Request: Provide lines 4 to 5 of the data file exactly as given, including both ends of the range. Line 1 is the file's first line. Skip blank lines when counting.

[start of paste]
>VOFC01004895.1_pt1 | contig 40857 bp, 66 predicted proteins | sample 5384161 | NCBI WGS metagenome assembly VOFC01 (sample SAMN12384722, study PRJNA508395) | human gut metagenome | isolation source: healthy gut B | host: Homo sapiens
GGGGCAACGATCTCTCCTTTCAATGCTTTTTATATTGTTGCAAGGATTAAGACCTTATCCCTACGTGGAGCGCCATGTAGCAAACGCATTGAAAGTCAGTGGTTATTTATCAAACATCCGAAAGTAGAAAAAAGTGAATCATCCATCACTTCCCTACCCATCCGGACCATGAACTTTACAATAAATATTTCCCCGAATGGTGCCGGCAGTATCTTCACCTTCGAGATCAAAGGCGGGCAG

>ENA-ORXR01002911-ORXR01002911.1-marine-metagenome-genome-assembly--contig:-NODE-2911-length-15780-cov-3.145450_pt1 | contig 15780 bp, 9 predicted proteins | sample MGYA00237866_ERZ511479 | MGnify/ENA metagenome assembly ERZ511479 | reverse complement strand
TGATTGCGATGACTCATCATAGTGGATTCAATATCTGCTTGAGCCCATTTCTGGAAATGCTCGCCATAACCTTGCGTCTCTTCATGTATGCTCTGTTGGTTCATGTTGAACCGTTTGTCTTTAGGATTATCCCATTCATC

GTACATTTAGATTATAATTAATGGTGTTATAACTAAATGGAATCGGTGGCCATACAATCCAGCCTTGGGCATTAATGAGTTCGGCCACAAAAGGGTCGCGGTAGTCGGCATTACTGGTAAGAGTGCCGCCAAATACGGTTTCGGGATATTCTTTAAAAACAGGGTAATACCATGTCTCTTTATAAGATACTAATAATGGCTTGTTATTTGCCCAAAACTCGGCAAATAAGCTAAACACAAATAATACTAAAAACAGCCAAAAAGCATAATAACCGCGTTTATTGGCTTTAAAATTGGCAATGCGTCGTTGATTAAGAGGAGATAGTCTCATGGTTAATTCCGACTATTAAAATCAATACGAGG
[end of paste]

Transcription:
TGATTGCGATGACTCATCATAGTGGATTCAATATCTGCTTGAGCCCATTTCTGGAAATGCTCGCCATAACCTTGCGTCTCTTCATGTATGCTCTGTTGGTTCATGTTGAACCGTTTGTCTTTAGGATTATCCCATTCATC

GTACATTTAGATTATAATTAATGGTGTTATAACTAAATGGAATCGGTGGCCATACAATCCAGCCTTGGGCATTAATGAGTTCGGCCACAAAAGGGTCGCGGTAGTCGGCATTACTGGTAAGAGTGCCGCCAAATACGGTTTCGGGATATTCTTTAAAAACAGGGTAATACCATGTCTCTTTATAAGATACTAATAATGGCTTGTTATTTGCCCAAAACTCGGCAAATAAGCTAAACACAAATAATACTAAAAACAGCCAAAAAGCATAATAACCGCGTTTATTGGCTTTAAAATTGGCAATGCGTCGTTGATTAAGAGGAGATAGTCTCATGGTTAATTCCGACTATTAAAATCAATACGAGG